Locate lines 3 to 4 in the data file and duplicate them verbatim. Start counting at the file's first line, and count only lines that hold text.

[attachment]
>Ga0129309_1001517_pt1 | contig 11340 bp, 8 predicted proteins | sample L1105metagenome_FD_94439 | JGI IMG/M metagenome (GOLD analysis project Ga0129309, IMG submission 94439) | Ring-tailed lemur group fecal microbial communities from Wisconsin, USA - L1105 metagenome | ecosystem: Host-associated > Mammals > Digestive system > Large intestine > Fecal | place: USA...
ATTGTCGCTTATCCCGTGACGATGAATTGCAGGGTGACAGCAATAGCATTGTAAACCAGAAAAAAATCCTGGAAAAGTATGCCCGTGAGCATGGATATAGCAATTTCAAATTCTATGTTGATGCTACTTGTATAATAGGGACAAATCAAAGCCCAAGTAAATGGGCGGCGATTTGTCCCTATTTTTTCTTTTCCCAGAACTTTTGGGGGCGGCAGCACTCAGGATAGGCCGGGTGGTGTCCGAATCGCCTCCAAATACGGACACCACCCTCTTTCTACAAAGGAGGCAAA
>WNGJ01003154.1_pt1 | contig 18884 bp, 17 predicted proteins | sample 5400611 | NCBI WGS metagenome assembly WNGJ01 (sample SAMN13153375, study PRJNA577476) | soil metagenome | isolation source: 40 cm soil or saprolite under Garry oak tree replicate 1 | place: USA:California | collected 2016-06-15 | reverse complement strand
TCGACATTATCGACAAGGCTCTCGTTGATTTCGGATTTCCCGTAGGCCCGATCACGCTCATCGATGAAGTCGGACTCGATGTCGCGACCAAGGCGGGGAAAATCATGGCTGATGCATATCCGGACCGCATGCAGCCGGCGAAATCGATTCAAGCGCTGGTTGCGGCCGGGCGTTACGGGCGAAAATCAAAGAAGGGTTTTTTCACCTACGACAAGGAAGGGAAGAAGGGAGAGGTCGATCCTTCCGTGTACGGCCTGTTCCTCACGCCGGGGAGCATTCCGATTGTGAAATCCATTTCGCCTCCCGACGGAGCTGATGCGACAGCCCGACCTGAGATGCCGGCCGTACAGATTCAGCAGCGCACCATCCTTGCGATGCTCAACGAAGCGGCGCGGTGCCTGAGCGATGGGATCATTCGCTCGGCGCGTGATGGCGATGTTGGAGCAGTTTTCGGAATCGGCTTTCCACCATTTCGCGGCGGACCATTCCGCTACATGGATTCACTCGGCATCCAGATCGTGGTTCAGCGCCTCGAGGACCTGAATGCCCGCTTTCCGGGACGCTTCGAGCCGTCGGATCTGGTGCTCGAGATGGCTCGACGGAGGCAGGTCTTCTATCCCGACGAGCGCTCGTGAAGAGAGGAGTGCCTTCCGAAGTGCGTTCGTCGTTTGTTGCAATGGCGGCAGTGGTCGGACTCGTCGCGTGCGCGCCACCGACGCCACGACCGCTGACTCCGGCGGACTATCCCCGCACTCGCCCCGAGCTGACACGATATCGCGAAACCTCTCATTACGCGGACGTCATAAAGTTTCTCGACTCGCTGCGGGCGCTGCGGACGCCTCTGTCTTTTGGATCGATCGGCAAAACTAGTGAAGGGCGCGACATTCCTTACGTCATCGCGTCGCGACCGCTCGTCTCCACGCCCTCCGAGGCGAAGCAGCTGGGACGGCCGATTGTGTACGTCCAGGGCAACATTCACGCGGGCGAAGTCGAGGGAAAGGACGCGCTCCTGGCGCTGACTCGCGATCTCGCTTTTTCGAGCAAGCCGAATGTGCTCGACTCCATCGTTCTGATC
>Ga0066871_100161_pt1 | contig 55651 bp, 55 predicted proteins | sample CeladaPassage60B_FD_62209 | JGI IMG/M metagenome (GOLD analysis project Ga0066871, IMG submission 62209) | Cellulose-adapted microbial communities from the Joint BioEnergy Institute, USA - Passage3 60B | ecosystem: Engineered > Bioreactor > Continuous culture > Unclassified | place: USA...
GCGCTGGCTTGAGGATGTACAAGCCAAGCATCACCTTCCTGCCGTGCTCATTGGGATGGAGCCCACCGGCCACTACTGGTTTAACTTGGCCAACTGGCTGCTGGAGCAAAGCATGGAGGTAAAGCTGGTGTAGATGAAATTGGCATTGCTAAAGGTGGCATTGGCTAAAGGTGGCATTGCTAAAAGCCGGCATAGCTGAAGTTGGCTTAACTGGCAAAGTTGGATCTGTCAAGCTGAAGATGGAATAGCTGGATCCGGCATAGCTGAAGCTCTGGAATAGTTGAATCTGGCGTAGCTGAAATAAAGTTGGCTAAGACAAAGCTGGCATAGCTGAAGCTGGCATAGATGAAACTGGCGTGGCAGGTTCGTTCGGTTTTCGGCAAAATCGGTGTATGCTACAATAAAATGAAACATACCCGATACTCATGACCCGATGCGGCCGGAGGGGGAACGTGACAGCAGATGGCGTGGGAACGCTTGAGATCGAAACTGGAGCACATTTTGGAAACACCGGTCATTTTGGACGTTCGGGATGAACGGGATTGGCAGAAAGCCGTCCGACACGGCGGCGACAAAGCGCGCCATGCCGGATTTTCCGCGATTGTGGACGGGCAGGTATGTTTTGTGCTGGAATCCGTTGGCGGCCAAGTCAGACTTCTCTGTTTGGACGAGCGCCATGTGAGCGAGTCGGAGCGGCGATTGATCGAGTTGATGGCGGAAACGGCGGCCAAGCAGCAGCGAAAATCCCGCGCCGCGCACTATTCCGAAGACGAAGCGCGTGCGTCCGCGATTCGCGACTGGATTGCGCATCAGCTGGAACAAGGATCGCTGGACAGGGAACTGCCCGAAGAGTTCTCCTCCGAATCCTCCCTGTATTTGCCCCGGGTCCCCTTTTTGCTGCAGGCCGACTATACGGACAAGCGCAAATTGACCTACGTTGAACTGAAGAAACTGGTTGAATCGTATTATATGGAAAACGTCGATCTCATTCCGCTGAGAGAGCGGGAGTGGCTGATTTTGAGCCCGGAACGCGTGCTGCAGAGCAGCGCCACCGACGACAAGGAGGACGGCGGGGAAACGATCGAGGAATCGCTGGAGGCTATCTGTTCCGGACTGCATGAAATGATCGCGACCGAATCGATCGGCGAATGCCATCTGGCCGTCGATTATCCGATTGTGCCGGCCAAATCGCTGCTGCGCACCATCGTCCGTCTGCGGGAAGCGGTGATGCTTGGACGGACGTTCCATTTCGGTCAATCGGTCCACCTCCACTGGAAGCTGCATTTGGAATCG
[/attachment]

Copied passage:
>WNGJ01003154.1_pt1 | contig 18884 bp, 17 predicted proteins | sample 5400611 | NCBI WGS metagenome assembly WNGJ01 (sample SAMN13153375, study PRJNA577476) | soil metagenome | isolation source: 40 cm soil or saprolite under Garry oak tree replicate 1 | place: USA:California | collected 2016-06-15 | reverse complement strand
TCGACATTATCGACAAGGCTCTCGTTGATTTCGGATTTCCCGTAGGCCCGATCACGCTCATCGATGAAGTCGGACTCGATGTCGCGACCAAGGCGGGGAAAATCATGGCTGATGCATATCCGGACCGCATGCAGCCGGCGAAATCGATTCAAGCGCTGGTTGCGGCCGGGCGTTACGGGCGAAAATCAAAGAAGGGTTTTTTCACCTACGACAAGGAAGGGAAGAAGGGAGAGGTCGATCCTTCCGTGTACGGCCTGTTCCTCACGCCGGGGAGCATTCCGATTGTGAAATCCATTTCGCCTCCCGACGGAGCTGATGCGACAGCCCGACCTGAGATGCCGGCCGTACAGATTCAGCAGCGCACCATCCTTGCGATGCTCAACGAAGCGGCGCGGTGCCTGAGCGATGGGATCATTCGCTCGGCGCGTGATGGCGATGTTGGAGCAGTTTTCGGAATCGGCTTTCCACCATTTCGCGGCGGACCATTCCGCTACATGGATTCACTCGGCATCCAGATCGTGGTTCAGCGCCTCGAGGACCTGAATGCCCGCTTTCCGGGACGCTTCGAGCCGTCGGATCTGGTGCTCGAGATGGCTCGACGGAGGCAGGTCTTCTATCCCGACGAGCGCTCGTGAAGAGAGGAGTGCCTTCCGAAGTGCGTTCGTCGTTTGTTGCAATGGCGGCAGTGGTCGGACTCGTCGCGTGCGCGCCACCGACGCCACGACCGCTGACTCCGGCGGACTATCCCCGCACTCGCCCCGAGCTGACACGATATCGCGAAACCTCTCATTACGCGGACGTCATAAAGTTTCTCGACTCGCTGCGGGCGCTGCGGACGCCTCTGTCTTTTGGATCGATCGGCAAAACTAGTGAAGGGCGCGACATTCCTTACGTCATCGCGTCGCGACCGCTCGTCTCCACGCCCTCCGAGGCGAAGCAGCTGGGACGGCCGATTGTGTACGTCCAGGGCAACATTCACGCGGGCGAAGTCGAGGGAAAGGACGCGCTCCTGGCGCTGACTCGCGATCTCGCTTTTTCGAGCAAGCCGAATGTGCTCGACTCCATCGTTCTGATC